1) Fitz and The Tantrums first big success came about nine years ago. The band broke out in 2010 when the album Pickin’ Up the Pieces reached number one on the Billboard Top Heatseekers chart. The album generated several hits, including “MoneyGrabber,” “Don’t Gotta Work It Out,” and “Breakin’ the Chains of Love.” Fitz and the Tantrums followed up with 2013’s More Than Just a Dream. Its “Out of My League” also climbed the charts. Fitz and the Tantrums have grown into a more highly polished dance-pop sound and have lost some of their raw musical power, but they are still a very interesting band to hear live. Their 2016 release, Fitz and The Tantrums, contained the hit single “HandClap.” In March, they released a new song, “123456,” which is from a forthcoming new studio album. Fitz and The Tantrums co-headline with Young the Giant, an alternative rock band from Irvine, California. The group is best known for its hits “My Body”, “Cough Syrup,” and “Apartment.” Giant’s latest release is 2018’s Mirror Master. Special guest is Coin. Doors open at 6 p.m. Stage AE, 400 North Shore Dr., North Shore.
2) If you’re looking for hilariously edgy satire that borders on Theater of the Absurd, would you expect to find it in a musical about a middle-school spelling bee? Maybe not, but that’s what The 25th Annual Putnam County Spelling Bee delivers. With music by William Finn and a Tony Award-winning book by Rachel Sheinkin, the show is aimed primarily at adult-to-teen audiences; don’t bring younger kids unless you’re OK with their hearing songs like “My Unfortunate Erection.” Other songs include “Magic Foot,” about a contestant whose foot does the spelling, and … well, you gotta see it to believe it. South Park Theatre presents The 25th Annual Putnam County Spelling Bee at the corner of Brownsville Rd. and Corrigan Dr..7:30 p.m. Continues through July 13. South Park Township. (MV)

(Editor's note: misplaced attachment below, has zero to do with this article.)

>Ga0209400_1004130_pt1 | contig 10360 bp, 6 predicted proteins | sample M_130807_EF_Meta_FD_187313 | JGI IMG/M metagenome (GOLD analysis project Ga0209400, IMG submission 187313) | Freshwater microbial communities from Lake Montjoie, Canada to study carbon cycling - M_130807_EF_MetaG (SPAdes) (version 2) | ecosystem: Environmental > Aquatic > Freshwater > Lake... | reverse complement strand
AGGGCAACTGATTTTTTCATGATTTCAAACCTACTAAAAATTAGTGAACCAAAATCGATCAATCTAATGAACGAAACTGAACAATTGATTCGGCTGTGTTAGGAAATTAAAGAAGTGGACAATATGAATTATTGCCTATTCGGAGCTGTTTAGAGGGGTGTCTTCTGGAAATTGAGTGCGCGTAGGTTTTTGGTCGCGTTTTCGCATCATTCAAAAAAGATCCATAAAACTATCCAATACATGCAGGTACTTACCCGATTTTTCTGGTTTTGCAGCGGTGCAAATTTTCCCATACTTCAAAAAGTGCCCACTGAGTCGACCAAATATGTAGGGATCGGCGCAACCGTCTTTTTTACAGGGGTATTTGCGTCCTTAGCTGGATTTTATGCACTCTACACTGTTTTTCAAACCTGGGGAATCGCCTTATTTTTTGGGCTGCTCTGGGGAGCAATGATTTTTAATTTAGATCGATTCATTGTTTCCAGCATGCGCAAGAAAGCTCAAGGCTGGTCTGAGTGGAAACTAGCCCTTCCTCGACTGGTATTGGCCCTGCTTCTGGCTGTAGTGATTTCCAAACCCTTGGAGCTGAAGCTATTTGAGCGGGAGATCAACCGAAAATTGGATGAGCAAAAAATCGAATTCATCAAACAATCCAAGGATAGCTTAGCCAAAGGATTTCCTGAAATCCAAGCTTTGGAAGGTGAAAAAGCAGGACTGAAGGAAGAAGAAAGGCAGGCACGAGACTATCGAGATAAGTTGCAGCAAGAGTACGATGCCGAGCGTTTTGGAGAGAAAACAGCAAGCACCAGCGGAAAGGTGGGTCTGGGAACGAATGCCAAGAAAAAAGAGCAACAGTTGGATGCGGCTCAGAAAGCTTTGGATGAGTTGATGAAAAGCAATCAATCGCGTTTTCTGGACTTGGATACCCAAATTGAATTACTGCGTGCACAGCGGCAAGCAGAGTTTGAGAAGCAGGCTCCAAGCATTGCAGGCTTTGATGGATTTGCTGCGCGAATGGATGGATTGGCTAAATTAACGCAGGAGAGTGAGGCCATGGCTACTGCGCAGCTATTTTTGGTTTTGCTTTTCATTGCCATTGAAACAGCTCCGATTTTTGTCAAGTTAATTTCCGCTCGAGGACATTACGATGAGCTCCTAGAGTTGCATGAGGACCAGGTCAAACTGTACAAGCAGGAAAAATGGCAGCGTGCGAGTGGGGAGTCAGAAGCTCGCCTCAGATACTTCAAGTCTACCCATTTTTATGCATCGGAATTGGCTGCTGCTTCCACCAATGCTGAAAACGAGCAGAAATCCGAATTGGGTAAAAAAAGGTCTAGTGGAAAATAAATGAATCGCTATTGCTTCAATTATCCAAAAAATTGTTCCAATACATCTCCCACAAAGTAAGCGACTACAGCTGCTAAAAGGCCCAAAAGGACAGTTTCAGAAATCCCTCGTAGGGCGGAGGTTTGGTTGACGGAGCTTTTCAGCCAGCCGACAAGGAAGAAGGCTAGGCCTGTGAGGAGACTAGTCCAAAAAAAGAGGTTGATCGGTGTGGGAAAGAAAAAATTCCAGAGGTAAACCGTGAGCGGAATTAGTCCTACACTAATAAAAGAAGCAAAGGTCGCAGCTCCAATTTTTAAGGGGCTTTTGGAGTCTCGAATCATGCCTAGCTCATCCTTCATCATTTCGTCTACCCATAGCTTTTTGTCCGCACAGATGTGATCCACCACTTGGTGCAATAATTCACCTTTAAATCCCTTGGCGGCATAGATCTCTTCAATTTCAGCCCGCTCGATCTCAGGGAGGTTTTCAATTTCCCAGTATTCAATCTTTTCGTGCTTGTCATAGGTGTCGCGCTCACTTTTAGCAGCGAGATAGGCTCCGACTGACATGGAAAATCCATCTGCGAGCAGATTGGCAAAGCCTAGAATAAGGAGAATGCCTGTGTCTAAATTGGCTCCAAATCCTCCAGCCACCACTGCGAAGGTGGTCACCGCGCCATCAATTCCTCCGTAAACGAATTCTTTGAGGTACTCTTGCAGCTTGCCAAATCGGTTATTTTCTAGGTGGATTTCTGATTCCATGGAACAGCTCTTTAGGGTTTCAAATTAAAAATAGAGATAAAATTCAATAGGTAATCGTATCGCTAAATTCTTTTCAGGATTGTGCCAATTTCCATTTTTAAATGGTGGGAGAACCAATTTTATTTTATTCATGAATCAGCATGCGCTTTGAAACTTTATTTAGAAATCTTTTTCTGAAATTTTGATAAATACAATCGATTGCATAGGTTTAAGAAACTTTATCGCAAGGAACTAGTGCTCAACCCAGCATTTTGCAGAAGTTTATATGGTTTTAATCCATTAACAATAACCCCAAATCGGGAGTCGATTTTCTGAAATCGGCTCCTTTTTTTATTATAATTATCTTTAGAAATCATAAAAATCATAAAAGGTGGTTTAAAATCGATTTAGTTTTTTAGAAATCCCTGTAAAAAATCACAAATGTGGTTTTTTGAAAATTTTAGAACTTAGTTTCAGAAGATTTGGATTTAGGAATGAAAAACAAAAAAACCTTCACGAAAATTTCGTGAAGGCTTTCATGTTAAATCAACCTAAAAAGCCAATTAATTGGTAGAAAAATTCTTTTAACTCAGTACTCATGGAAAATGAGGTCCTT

3) The backstory: Agamemnon, commander of the Greek forces in the Trojan War, has returned home victorious only to be murdered by his wife and his wife’s lover. Now the deed cries out for vengeance, and in Sophocles’s tragedy Electra, the dead king’s daughter and her brother Orestes face the task. The play premiered in Athens around 400 BCE and is considered among the greatest of the extant Greek tragedies. Little Lake Theatre performs Electra with Rachel Pfenningwerth in the title role, Brendan Karras as Orestes, and a traditional Greek-style chorus to sing and chant commentary. 8 p.m. Runs through July 13. 500 Lakeside Dr. South, Canonsburg. (MV)